UMass Chan Medical School Faculty Publications


A randomized, controlled trial of the safety planning intervention: Research design and methods

UMMS Affiliation

Department of Emergency Medicine

Publication Date


Document Type



Emergency Medicine | Health Services Administration | Health Services Research | Mental and Social Health | Patient Safety | Psychiatry and Psychology


BACKGROUND: Brief interventions for suicide risk among patients treated in acute care settings like the emergency department are needed. The Safety Planning Intervention is a promising approach but has yet to undergo a high quality, individual level randomized controlled trial.

PURPOSE: This paper describes the methods associated with an individual level randomized controlled trial of the Safety Planning Intervention compared to a control condition comprised of reviewing risk factors and warning signs.

METHODS: The sample comprised patients 18 years and older presenting to one of three different emergency departments with suicide related emergencies (target n = 484). Eligible patients were approached, consented, and randomized to the intervention (Safety Planning Intervention) or control (risk factors and warning signs). They were assessed at 1, 3 and 6 months after their index visit. The primary outcome is suicidal behavior. The study also assessed mechanisms of action. Data analyses are pending.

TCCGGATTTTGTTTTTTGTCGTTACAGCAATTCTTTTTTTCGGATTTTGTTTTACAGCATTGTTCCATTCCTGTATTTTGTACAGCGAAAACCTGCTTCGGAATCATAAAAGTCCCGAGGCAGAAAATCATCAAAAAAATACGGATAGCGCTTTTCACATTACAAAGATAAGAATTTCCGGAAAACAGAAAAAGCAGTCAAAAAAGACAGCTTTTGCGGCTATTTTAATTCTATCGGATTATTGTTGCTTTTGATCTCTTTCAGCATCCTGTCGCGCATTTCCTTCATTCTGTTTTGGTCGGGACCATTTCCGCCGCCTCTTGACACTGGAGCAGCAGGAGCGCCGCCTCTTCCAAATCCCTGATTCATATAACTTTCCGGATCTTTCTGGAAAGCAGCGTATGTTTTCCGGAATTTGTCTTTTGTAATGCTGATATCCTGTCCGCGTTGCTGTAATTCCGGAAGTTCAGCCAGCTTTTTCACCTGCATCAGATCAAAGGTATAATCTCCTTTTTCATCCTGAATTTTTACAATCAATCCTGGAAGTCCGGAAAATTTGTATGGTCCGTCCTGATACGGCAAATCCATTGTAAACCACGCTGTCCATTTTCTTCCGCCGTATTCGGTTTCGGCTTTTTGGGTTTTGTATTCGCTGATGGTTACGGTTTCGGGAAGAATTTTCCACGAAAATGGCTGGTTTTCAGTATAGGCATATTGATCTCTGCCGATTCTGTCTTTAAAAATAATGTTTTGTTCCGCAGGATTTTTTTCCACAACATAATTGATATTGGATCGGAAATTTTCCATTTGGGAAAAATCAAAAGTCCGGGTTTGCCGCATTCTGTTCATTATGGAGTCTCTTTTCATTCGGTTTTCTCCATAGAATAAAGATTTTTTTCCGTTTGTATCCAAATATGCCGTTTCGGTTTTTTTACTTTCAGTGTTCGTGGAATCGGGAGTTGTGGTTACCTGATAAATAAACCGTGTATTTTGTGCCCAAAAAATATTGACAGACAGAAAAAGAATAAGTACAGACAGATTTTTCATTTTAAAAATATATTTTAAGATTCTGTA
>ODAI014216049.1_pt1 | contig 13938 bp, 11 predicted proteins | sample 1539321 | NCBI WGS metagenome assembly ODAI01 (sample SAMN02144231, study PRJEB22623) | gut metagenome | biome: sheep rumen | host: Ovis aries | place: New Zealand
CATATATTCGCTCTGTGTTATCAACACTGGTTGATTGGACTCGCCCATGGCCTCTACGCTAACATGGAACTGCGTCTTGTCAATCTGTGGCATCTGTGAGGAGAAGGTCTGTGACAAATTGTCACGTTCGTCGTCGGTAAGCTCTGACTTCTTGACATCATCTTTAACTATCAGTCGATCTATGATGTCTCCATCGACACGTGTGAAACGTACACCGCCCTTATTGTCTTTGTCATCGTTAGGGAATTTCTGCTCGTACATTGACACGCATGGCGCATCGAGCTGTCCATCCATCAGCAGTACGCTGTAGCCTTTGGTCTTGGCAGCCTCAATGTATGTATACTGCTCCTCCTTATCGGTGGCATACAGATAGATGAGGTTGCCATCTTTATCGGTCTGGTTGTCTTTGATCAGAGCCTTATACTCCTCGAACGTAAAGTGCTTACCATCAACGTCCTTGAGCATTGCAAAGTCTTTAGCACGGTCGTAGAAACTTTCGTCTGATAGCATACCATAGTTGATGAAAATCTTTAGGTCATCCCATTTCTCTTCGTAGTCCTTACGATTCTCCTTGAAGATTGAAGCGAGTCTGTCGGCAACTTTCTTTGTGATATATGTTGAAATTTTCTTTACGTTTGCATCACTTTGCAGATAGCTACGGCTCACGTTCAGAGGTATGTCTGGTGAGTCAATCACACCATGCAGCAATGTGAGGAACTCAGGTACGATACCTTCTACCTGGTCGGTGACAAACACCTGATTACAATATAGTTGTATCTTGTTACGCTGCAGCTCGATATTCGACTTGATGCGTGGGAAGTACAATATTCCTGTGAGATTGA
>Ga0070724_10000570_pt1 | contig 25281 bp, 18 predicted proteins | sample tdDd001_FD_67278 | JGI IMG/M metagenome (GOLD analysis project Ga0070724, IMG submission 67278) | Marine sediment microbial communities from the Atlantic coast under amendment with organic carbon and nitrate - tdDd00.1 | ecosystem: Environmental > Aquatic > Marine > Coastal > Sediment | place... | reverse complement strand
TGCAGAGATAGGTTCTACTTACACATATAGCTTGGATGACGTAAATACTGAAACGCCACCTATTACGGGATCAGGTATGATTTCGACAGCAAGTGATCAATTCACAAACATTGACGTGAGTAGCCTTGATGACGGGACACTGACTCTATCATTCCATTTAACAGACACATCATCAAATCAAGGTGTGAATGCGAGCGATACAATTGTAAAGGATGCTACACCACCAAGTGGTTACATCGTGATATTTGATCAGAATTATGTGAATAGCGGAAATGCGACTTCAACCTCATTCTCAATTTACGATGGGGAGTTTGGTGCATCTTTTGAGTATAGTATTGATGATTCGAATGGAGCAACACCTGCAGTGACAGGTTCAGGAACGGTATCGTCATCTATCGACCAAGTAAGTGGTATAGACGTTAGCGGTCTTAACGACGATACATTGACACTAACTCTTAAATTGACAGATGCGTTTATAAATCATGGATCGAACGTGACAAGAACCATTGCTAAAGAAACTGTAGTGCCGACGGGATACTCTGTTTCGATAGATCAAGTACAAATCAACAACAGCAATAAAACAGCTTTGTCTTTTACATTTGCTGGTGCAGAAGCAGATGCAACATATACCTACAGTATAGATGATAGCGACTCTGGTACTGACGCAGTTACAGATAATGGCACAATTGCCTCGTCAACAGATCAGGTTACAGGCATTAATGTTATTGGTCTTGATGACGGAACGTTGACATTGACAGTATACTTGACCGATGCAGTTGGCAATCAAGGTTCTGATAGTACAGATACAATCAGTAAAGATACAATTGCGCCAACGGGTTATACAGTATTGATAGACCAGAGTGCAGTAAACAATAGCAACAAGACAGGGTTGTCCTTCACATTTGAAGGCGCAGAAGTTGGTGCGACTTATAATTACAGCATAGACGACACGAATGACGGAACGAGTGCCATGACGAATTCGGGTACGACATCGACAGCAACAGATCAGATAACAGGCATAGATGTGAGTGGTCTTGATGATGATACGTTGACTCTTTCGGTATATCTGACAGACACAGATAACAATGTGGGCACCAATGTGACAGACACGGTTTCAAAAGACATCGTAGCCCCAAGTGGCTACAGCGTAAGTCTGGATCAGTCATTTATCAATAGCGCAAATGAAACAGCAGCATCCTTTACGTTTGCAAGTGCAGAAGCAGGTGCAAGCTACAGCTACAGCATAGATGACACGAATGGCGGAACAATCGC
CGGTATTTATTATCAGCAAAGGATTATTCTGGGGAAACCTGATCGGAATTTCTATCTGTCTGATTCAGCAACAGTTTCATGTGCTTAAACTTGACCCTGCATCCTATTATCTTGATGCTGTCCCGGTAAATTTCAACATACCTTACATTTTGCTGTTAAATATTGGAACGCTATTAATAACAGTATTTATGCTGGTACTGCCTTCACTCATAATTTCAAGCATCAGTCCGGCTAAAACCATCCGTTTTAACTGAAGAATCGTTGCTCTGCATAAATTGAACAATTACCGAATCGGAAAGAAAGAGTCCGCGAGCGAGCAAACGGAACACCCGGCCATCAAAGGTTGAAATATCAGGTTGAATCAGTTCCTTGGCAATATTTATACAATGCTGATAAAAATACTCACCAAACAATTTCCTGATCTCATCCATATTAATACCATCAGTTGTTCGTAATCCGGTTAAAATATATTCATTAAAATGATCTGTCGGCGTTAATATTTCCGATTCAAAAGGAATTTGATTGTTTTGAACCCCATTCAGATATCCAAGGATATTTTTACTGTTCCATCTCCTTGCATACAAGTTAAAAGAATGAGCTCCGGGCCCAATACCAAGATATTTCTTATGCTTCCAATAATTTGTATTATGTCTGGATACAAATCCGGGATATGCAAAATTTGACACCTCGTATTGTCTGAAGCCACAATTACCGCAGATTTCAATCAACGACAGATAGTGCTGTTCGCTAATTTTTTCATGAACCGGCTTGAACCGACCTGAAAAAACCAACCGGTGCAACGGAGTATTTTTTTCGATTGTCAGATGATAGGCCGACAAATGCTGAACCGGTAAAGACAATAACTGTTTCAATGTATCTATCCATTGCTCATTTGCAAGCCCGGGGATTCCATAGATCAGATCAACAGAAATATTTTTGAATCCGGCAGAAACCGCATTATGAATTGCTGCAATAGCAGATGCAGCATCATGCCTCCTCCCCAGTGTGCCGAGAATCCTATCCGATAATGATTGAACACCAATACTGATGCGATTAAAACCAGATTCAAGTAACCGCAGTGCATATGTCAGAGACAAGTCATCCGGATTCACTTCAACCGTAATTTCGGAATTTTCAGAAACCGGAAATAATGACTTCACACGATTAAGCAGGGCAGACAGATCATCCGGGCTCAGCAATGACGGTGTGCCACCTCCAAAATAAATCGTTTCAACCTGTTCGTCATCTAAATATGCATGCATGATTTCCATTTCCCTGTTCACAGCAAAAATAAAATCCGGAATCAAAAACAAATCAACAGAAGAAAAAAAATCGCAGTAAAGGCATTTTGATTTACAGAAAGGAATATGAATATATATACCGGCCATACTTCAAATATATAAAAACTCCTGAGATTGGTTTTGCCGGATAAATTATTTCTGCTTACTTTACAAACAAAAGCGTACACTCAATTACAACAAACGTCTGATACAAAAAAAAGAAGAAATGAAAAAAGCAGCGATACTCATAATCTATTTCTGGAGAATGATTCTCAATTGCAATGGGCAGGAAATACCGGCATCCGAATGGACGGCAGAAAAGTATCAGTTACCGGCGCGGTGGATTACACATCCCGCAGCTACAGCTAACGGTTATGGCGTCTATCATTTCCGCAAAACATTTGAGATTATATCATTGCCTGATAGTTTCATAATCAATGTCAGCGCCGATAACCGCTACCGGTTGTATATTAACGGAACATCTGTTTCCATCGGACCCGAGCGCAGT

CONCLUSIONS: We identified and addressed key challenges to studying suicidal patients in the emergency department, including difficulty enrolling during the emergency department visit, ascertaining outcomes in patients that are historically very difficult to follow, and addressing the ambiguity of suicidal behavior. Identifier: NCT03227991.


Brief intervention, Emergency department, Randomized clinical trial, Safety planning, Suicide, Suicide prevention

DOI of Published Version



Boudreaux ED, Stanley B, Green KL, Galfalvy H, Brown GK. A randomized, controlled trial of the safety planning intervention: Research design and methods. Contemp Clin Trials. 2021 Jan 27;103:106291. doi: 10.1016/j.cct.2021.106291. Epub ahead of print. PMID: 33515785. Link to article on publisher's site

Related Resources

Link to Article in PubMed

Journal/Book/Conference Title

Contemporary clinical trials

PubMed ID